Forty dollars worth of premiums are
offered in the two judging contests.
In order to promote the judging work
in the state this year the State De
partment of Agriculture is going to
send three boys to the international
live stock in Chicago this year to
represent the State. The State pays
all expenses for the trip. The three
best judges will be selected at the
county to go to the State fair in
Raleigh ^ compete for the trip to
Every boy in the county under 19
years old should take advantage of
this opportunity to win some money
and show his ability as a stock judge.
The exhibit of com this year prom
ises to be extra large. Six different
premiums are offered by the County
Fair for com. Over three hundred
dollars at the State Fair and at the
International Live Stock Show in
Chicago four thousond dollars are of
fered this fall. The best exhibits of
com will be sent to the State Fair
and the International show in Chi
i dURCH MUTANT;
THREE ELEMENTS OF POWER
Three clear and positive values we
have hope for from the new think
ing which the nation-wide campaign
will create. They will be a reflection
or by in our spiritual service of the
same three elements of power which
were so familiar in the months of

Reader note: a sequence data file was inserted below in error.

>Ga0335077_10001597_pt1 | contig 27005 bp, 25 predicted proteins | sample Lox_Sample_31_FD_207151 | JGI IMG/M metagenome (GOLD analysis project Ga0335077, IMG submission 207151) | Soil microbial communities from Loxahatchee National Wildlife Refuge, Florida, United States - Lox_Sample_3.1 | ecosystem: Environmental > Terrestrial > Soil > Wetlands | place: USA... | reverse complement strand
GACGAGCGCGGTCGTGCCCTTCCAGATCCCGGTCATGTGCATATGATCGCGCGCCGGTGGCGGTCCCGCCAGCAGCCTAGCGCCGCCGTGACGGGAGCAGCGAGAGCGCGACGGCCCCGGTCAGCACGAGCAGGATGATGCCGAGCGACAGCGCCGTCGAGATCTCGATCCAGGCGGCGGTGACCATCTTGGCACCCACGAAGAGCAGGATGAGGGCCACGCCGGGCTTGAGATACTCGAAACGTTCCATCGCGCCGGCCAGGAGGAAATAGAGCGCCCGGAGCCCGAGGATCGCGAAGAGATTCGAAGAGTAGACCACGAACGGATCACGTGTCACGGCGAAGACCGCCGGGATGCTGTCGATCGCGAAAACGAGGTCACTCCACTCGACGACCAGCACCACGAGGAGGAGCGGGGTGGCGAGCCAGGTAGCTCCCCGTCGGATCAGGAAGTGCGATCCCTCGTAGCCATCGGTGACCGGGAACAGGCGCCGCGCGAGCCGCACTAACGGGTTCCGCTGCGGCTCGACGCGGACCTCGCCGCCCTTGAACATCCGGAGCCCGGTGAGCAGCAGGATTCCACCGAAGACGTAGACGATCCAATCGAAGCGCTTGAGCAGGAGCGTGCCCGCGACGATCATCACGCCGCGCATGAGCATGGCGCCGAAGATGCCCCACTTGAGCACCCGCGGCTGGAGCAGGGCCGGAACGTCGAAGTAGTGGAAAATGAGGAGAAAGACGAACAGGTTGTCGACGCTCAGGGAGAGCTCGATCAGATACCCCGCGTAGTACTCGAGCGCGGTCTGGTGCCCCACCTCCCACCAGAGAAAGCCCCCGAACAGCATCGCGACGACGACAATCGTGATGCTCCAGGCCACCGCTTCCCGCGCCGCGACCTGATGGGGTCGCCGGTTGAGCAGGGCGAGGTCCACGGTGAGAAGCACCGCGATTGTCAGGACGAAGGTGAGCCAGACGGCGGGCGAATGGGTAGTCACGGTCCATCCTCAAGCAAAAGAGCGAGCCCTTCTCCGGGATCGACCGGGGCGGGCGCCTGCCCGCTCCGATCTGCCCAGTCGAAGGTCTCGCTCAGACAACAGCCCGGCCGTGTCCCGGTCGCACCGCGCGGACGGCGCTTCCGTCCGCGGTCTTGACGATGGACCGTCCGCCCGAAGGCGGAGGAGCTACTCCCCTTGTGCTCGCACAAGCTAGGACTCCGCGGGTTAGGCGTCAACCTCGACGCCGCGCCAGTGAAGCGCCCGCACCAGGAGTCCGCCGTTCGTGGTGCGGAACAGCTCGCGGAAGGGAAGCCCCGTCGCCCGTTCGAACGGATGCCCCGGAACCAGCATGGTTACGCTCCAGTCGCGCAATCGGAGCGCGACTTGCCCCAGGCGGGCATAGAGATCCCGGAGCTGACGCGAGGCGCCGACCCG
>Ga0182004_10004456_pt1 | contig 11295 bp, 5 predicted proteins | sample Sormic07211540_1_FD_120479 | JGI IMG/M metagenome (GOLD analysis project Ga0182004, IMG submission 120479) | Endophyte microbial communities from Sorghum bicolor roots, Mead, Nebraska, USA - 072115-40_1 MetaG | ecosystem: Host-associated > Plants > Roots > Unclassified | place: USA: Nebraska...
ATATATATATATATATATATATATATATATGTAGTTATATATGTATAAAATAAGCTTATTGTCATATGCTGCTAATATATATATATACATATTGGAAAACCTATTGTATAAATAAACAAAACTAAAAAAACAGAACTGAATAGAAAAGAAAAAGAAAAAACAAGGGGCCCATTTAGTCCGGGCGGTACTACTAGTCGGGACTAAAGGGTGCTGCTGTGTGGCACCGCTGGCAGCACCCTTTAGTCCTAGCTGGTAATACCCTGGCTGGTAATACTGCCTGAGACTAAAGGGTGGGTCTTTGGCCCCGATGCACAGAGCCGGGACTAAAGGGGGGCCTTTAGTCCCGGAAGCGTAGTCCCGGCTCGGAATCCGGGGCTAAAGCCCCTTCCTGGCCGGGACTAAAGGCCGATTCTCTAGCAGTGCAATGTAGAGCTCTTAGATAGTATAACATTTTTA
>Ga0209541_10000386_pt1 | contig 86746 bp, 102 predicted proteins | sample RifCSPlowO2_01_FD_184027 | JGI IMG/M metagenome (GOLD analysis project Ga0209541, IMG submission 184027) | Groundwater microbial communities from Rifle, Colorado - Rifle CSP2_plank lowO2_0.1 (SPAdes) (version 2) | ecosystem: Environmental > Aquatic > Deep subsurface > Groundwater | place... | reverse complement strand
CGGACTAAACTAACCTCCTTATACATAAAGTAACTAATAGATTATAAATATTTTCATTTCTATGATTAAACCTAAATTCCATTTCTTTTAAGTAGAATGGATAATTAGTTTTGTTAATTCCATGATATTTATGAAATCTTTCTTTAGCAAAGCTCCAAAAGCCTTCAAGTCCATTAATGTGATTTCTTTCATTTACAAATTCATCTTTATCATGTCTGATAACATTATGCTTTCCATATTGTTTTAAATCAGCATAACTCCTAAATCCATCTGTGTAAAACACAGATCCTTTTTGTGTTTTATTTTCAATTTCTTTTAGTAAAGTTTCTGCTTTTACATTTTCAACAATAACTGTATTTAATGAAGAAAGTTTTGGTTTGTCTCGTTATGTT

war when men and women gave them
selves to the service of the country.
It is -easy to realize what these
elements of power.Were. Let us re
member them and remembr that the
nation-wide campaign must give these
to the church by making ^eal today
that spiritual war to which the Son
of God goes forward.
1. A Quest of High Adventure.
First of all then, the thing that
laid hold of men in the spirit of war
was the feeling that they were caught
up into a cause that was greatly and
gloriously real. /
They: were part of a mighty im
pulse that was moving forward. They
were swept into a stream of superb
and thrilling energy, flowing forward
to a goal.
They went to training camps, as
shy and straggling individuals. They
found themselves presently a part of
a Sjquad of men with whom they be
gan to form friendships, in some cases
deepened later into a devoted com-
radship which was refined in the furn
ace of danger and death. They were
welded into a company, made i>art of
a brigade, and a division whose name
they began to be proud of, whose